Dietary Guidelines for Americans established by the USDA (formerly known as My Plate and the Food Pyramid), as well as other conventional sources, recommend the following:
- Limit calories from added sugars and saturated fats and reduce sodium intake
- Consume more fruits and vegetables every day
- Consume fat-free or low-fat dairy
- Consume less than 10 percent of calories per day from saturated fats
- A variety of protein foods, including seafood, lean meats and poultry, eggs, legumes (beans and peas), and nuts,seeds, and soy products
- Grains, at least half of which are whole grains
What is not commonly understood is the importance of saturated fat, nutrients from animal foods and other traditional fats as sources of critical nutrients; and consuming important minerals and trace elements from sea salt. These sources contain fat-soluble vitamins A, D, E, and K2, essential fatty acids DHA and EPA in the form of Omega 3s, CLA, Vitamin B12, and a wide array of minerals, are found in these foods.
Nutrients in these foods support our digestive and immune health, and virtually every aspect of health. Fats and cholesterol from animal-sourced foods contribute to a larger body of critical nutrients that are essential not only for foundations of health in growing and developing infants and children, but continued health maintenance for life.
These essential nutrients for optimal health are largely missing from modern diets.
Other items on the USDA Dietary Guidelines for Americans are problematic for the following reasons:
- The recommendation to reduce sodium intake doesn’t acknowledge the human body’s need for trace minerals from minimally processed, real salt – not white/refined (which has been deodorized and purified and contains primarily sodium chloride) – for optimal health
- Fat-free and low-fat dairy products are missing some of the most critical nutrients for health including fat-soluble vitamins A, D, E, K2, essential fatty acids DHA and EPA, CLA (conjugated linoleic acid) and minerals which are sourced from fat
- Lean meats do not contain critical fat-soluble vitamins A, D, and E nor essential fatty acids DHA and EPA from the correct balance of Omega 6 to Omega 3. Read more about this ratio from Eat Wild.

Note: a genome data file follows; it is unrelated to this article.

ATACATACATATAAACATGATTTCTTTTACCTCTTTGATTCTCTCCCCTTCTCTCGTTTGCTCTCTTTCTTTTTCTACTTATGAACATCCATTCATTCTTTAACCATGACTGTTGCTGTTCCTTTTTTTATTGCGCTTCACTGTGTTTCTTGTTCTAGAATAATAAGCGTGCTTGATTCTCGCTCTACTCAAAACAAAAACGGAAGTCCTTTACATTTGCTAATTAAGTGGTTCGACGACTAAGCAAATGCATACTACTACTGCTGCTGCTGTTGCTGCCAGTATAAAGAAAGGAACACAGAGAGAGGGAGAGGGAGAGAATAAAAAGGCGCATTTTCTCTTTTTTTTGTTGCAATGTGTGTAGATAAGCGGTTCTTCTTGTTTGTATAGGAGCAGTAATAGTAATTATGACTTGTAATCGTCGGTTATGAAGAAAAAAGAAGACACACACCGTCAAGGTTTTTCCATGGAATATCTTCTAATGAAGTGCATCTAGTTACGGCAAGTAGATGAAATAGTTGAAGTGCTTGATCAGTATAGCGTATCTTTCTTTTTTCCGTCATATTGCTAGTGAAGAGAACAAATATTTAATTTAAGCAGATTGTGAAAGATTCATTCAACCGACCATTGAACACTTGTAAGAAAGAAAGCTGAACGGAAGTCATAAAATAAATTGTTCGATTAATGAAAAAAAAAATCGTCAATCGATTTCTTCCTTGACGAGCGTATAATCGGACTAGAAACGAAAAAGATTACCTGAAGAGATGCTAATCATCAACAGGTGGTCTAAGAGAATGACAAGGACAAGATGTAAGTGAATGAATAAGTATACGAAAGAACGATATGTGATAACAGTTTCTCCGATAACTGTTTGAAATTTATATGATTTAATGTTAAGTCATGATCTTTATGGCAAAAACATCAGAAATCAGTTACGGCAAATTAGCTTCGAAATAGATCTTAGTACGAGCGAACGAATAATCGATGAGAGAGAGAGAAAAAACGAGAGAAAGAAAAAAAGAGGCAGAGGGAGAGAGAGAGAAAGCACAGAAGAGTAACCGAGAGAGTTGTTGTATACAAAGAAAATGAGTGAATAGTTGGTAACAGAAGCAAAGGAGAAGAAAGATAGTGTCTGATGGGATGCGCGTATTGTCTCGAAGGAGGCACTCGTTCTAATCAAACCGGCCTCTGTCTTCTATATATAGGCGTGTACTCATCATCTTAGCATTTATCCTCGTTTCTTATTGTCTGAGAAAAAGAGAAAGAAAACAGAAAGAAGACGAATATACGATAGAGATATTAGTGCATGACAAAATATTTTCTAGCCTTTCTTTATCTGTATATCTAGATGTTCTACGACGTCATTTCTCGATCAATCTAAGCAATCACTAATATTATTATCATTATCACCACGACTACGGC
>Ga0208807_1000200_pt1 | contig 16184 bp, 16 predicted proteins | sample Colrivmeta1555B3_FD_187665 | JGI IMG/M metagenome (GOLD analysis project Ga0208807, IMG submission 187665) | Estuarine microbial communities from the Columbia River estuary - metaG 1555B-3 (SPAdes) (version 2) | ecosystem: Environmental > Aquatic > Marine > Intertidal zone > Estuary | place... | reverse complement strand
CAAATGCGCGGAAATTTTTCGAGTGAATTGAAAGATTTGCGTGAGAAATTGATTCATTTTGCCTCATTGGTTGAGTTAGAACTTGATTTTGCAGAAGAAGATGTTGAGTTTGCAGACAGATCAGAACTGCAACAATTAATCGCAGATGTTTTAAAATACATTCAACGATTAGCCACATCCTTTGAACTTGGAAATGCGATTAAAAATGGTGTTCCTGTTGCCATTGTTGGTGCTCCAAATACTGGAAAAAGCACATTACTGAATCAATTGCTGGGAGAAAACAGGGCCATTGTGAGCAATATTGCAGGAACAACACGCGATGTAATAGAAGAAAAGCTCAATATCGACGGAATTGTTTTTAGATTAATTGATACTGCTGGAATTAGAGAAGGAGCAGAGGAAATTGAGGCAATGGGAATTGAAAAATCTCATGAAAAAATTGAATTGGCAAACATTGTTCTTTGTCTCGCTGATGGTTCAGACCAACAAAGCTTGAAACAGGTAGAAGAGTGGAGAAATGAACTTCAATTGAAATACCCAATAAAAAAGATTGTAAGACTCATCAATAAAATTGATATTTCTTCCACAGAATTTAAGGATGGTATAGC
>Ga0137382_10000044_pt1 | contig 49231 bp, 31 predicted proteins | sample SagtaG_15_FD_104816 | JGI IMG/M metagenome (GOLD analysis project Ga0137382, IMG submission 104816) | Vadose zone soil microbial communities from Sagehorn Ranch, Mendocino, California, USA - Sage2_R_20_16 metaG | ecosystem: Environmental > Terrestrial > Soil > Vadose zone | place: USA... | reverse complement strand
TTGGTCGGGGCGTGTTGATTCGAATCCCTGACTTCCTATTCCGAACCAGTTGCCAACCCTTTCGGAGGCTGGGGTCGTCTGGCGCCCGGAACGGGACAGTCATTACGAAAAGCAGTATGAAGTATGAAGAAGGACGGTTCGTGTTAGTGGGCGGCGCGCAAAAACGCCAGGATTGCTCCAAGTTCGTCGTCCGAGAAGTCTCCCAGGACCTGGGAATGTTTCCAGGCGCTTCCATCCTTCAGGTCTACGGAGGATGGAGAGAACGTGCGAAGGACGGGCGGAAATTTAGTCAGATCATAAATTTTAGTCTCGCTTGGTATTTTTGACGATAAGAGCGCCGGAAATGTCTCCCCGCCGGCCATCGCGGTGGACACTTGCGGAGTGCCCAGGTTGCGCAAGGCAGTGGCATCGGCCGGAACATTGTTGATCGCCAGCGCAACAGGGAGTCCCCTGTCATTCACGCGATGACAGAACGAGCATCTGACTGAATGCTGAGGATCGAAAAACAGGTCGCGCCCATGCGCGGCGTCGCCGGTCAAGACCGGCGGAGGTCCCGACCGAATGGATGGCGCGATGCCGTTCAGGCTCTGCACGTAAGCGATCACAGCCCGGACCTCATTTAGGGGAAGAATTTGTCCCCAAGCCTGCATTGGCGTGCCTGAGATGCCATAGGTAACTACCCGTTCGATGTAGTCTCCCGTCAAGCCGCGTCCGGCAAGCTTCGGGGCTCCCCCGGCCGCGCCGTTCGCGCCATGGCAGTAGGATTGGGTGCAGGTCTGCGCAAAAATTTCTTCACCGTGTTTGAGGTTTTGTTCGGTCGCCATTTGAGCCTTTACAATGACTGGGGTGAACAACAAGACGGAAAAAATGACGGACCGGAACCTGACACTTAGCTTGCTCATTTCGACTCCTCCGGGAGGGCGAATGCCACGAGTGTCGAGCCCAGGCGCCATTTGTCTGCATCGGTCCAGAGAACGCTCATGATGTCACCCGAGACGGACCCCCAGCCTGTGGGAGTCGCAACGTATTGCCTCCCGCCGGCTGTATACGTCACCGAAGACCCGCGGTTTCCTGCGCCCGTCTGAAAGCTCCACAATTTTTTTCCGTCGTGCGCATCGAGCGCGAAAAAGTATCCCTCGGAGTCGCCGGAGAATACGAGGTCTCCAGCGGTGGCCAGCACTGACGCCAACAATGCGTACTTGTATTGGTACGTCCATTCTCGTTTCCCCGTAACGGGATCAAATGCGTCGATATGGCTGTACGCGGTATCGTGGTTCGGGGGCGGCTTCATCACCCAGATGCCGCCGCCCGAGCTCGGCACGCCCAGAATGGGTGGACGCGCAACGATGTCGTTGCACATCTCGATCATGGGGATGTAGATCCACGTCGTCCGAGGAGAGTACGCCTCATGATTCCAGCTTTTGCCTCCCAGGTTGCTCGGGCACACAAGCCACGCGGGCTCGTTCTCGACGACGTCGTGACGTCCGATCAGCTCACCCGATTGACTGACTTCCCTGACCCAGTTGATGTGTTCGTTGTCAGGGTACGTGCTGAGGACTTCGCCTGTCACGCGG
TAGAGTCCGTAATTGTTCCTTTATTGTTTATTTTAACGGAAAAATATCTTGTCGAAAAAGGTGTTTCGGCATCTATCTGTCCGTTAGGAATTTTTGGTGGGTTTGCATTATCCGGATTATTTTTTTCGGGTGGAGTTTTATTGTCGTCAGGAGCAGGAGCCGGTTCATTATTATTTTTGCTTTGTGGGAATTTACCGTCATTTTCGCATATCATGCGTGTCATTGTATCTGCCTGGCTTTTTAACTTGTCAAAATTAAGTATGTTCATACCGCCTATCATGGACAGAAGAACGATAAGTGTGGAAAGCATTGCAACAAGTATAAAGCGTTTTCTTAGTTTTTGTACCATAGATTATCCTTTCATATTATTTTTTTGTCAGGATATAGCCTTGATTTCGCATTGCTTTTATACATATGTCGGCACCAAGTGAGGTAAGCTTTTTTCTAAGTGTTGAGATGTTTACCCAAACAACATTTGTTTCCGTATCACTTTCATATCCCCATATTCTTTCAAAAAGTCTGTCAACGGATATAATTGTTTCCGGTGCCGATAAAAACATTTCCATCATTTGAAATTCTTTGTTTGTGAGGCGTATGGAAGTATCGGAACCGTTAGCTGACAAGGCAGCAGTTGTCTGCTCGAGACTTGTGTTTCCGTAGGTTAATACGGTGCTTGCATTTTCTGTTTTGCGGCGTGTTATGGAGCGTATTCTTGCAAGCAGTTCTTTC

- The “oils” recommendation makes no mention of the health hazards of consuming canola, corn, soy, cottonseed oil and other highly processed, high in polyunsaturated and rancid oils of the modern food supply. Watch this informative presentation, The Oiling of America from Sally Fallon Morell for more information.
- Most grain products on the market are from high heat-treated (extruded) highly processed and non-soaked and sprouted products that are inflammatory and cause chronic health issues including digestive, immune and metabolic compromising disorders. Most grains are also conventional and are likely sprayed with toxic herbicides which cause chronic health issues.
- Fruits and vegetables are important for health, but consuming more of these won’t provide our bodies with the powerhouse of nutrients as found in clean, pastured-animal foods (see information above)
Here’s a list of some of the most nutrient-dense foods you can find for optimal health:
Rich source of Vitamins A and D. Many people are deficient in Vitamin D, and as a result, chronic health issues are on the rise. Historically speaking, traditional people all over the world have consumed diets that were markedly higher in Vitamin D. From the research of Dr. Weston A. Price., DDS in the 1930s, the traditional people he encountered consumed in some cases up to 10 times higher in Vitamin D than people living in the industrialized world.
Cod liver oil also contains Vitamin A. Vitamin A is critical in helping the body avoid many diseases and illnesses. It protects against oxidation in our cells, prevents childhood asthma, prevents kidney stones, helps to regulate the amount of fat tissue in the body, keeps blood sugar level, and protects the liver from becoming fatty and diseased.
Because it is not a synthetically produced substance, it is difficult to quantify the precise number of nutrients in a food like cod liver oil. Natural foods don’t come with nutrition labels as those which have been created by the food industry. According to the Weston A. Price Foundation, “High-vitamin fermented cod liver oil is sold as a food so does not contain vitamin levels on the label. However, after numerous tests, the approximate values of A and D have been ascertained at 1900 IU vitamin A per mL and 390 IU vitamin D per mL. Thus 1 teaspoon of high-vitamin fermented cod liver oil contains 9500 IU vitamin A and 1950 IU vitamin D, a ratio of about 5:1.”